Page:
Jafery also comments that if the traditional markets require traders and investors to stay strong, then the crypto market requires “the mental fortitude of a Jedi.” This is because it is the most volatile market in existence and it is as he says, “almost completely sentiment driven.”

As a result the market’s movements don’t always make sense. It also has more retail investors than any other market. These investors aren’t professionals and they tend to be driven more by feeling of excitement about the market. For example, when there is a surge in Google searches for ‘bitcoin’, the price is typically on the rise, as the search volume actually starts to pick up just before the price goes up. Therefore the price is being driven by emotion. And as Jafery says, “To come out on top in a market driven by emotion, you have to remove emotion from your trading.” When the price falls, it is hard to stay calm, but that is exactly what you should do, because you can be confident that it will go back up again.

Another mistake that investors tend to make is trying to “catch the bottom.” This means you’re attempting to enter into a trade at a bottom of a downtrend. It’s almost impossible to execute this successfully. As Jafery suggests, “if you’re planning on entering a trade, it’s better to just get in near the bottom rather than wait.” This advice is particularly important for retail investors.

Another sensible bit of advice is this: don’t sell coins that are falling for ones that are going up. If you’ve done this, you’re certainly not alone. What tends to happen is that the minute you sell those coins that don’t seem to be performing, and probably at a loss, hoping to make a killing with some coin that is surging in price, you can bet that the coins you’ve just sold will skyrocket.

Finally, don’t keep looking at the price charts. They won’t miraculously start shooting upwards because you’re watching them. Jafery recalls what happened to him when he sat “charting” for hours on end: “When I wasn’t being productive, I was needlessly monitoring my holdings like a hawk. It made me more emotional, and it made me overtrade. Two things I now know to avoid at all cost.”

Stay calm folks and make sane decisions with your crypto holdings this week!

 

Keep big tech out of finance? Seriously!

As Off the Chain writes, this week is a big one for crypto. It may even become a defining week, when at some point we look back at its events.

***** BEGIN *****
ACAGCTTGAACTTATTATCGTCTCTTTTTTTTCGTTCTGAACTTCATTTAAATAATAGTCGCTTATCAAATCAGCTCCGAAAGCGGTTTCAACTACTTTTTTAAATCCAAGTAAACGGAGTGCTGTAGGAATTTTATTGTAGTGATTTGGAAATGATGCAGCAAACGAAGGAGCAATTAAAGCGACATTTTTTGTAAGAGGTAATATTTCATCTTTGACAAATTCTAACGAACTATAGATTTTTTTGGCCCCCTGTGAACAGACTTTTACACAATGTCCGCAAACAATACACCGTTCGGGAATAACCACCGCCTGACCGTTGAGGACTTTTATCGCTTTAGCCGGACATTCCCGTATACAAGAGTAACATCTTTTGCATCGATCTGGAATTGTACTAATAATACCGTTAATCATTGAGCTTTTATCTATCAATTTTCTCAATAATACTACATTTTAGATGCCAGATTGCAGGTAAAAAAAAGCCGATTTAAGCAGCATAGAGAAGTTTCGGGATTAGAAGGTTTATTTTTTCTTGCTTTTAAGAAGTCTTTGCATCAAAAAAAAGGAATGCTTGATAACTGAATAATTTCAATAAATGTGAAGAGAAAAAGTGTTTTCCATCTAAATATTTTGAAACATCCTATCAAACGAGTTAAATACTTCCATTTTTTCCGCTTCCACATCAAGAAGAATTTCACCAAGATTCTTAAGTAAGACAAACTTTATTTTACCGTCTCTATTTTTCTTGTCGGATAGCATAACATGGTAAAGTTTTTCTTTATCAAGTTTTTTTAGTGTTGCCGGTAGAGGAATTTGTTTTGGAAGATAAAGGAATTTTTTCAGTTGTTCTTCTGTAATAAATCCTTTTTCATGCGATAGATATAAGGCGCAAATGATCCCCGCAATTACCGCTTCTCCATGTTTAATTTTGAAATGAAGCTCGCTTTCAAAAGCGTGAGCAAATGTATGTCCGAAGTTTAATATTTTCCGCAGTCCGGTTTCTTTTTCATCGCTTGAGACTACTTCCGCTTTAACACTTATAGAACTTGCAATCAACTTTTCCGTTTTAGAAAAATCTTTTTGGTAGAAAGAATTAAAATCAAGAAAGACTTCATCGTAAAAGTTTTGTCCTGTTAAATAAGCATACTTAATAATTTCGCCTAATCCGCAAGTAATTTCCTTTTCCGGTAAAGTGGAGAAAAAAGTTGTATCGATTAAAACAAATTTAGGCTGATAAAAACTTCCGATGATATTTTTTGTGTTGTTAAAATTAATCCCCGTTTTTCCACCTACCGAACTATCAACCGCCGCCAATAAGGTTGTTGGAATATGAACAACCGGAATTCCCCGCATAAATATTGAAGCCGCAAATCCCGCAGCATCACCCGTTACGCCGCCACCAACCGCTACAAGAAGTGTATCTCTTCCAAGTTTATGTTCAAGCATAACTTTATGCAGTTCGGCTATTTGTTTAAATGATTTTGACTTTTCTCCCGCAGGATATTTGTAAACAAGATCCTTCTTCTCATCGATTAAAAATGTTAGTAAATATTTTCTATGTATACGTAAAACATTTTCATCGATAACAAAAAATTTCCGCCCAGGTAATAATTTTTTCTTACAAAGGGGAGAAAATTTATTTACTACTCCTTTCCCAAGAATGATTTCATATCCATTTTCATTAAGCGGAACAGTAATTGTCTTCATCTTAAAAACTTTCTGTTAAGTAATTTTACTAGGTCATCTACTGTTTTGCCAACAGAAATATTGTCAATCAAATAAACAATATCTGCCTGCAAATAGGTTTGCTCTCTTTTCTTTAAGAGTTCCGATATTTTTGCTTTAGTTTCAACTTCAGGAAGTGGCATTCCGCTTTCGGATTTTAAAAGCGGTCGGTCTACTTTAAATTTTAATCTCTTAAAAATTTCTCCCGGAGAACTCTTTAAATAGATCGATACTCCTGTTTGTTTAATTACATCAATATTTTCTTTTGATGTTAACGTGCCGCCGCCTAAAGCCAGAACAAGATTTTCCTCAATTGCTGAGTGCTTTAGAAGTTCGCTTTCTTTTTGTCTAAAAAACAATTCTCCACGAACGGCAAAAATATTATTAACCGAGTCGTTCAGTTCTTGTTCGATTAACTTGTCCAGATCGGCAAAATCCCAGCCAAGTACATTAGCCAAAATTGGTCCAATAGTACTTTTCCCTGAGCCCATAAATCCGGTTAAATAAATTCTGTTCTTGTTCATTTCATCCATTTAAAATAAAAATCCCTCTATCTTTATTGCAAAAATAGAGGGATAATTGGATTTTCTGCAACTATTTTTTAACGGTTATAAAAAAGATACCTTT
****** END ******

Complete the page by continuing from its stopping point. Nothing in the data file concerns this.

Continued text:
The Facebook hearings in Congress play a major role in this. David Marcus has faced two different committees, neither of them over-informed about cryptocurrency in general. He sat like one man alone holding back the tide of ill-informed views held by America’s lawmakers. For example, they (and the President) are still convinced that crypto is primarily used for criminal activity, when by now we all know that cash is king in the drug world for starters.

However, while Elizabeth Warren probed the issues of privacy and trust, ever implying that it would be almost impossible to trust Facebook after the Cambridge Analytica scandal, the hearing that most concerned crypto’s supporters was that with the Banking Committee.

Old men backed by banks

As numerous journalists have noted, the average age of a US Senator is 61.8 years old, and most of them are not open-minded enough to grasp the innovations that blockchain and crypto can bring to the United States. Most of them have benefitted financially from the old system, so why change it. Who cares about the future when ‘I’m alright Jack’.

Keep Big Tech Out

These hearings were significant, but even more noteworthy was information leaked over the weekend regarding a bill that has been drafted by Congressional representatives aimed at preventing large technology companies from becoming financial institutions. It is literally titled “Keep Big Tech Out of Finance Act” and contains a number of extremely worrying statements, with potentially dangerous ramifications.

The Act targets companies like Facebook, Amazon and Uber, but totally ignores the fact that Goldman Sachs and JP Morgan are engaged in the same blockchain-related projects as the Silicon Valley boys.